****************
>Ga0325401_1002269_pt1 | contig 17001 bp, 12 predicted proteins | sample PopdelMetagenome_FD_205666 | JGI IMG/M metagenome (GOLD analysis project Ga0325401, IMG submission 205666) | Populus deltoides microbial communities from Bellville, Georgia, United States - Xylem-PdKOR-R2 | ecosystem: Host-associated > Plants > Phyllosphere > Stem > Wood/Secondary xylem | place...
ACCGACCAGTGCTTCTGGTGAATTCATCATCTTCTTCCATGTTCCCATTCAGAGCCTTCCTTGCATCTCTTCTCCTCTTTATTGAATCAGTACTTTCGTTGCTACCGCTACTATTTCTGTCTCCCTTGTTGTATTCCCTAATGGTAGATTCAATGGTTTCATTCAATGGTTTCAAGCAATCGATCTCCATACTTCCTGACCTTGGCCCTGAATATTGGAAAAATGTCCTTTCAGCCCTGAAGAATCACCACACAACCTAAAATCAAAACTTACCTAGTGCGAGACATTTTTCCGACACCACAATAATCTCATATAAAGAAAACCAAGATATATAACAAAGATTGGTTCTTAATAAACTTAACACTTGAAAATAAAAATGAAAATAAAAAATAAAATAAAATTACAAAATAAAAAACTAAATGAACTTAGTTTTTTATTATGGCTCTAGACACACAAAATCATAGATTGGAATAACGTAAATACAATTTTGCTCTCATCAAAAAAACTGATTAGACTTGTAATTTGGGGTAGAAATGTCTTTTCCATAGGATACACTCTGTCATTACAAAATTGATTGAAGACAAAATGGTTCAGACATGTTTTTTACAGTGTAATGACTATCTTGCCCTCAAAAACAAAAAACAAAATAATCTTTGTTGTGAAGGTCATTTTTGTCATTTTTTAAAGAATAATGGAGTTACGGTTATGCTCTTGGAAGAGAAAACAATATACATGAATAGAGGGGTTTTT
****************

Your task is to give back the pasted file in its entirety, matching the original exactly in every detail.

>Ga0325401_1002269_pt1 | contig 17001 bp, 12 predicted proteins | sample PopdelMetagenome_FD_205666 | JGI IMG/M metagenome (GOLD analysis project Ga0325401, IMG submission 205666) | Populus deltoides microbial communities from Bellville, Georgia, United States - Xylem-PdKOR-R2 | ecosystem: Host-associated > Plants > Phyllosphere > Stem > Wood/Secondary xylem | place...
ACCGACCAGTGCTTCTGGTGAATTCATCATCTTCTTCCATGTTCCCATTCAGAGCCTTCCTTGCATCTCTTCTCCTCTTTATTGAATCAGTACTTTCGTTGCTACCGCTACTATTTCTGTCTCCCTTGTTGTATTCCCTAATGGTAGATTCAATGGTTTCATTCAATGGTTTCAAGCAATCGATCTCCATACTTCCTGACCTTGGCCCTGAATATTGGAAAAATGTCCTTTCAGCCCTGAAGAATCACCACACAACCTAAAATCAAAACTTACCTAGTGCGAGACATTTTTCCGACACCACAATAATCTCATATAAAGAAAACCAAGATATATAACAAAGATTGGTTCTTAATAAACTTAACACTTGAAAATAAAAATGAAAATAAAAAATAAAATAAAATTACAAAATAAAAAACTAAATGAACTTAGTTTTTTATTATGGCTCTAGACACACAAAATCATAGATTGGAATAACGTAAATACAATTTTGCTCTCATCAAAAAAACTGATTAGACTTGTAATTTGGGGTAGAAATGTCTTTTCCATAGGATACACTCTGTCATTACAAAATTGATTGAAGACAAAATGGTTCAGACATGTTTTTTACAGTGTAATGACTATCTTGCCCTCAAAAACAAAAAACAAAATAATCTTTGTTGTGAAGGTCATTTTTGTCATTTTTTAAAGAATAATGGAGTTACGGTTATGCTCTTGGAAGAGAAAACAATATACATGAATAGAGGGGTTTTT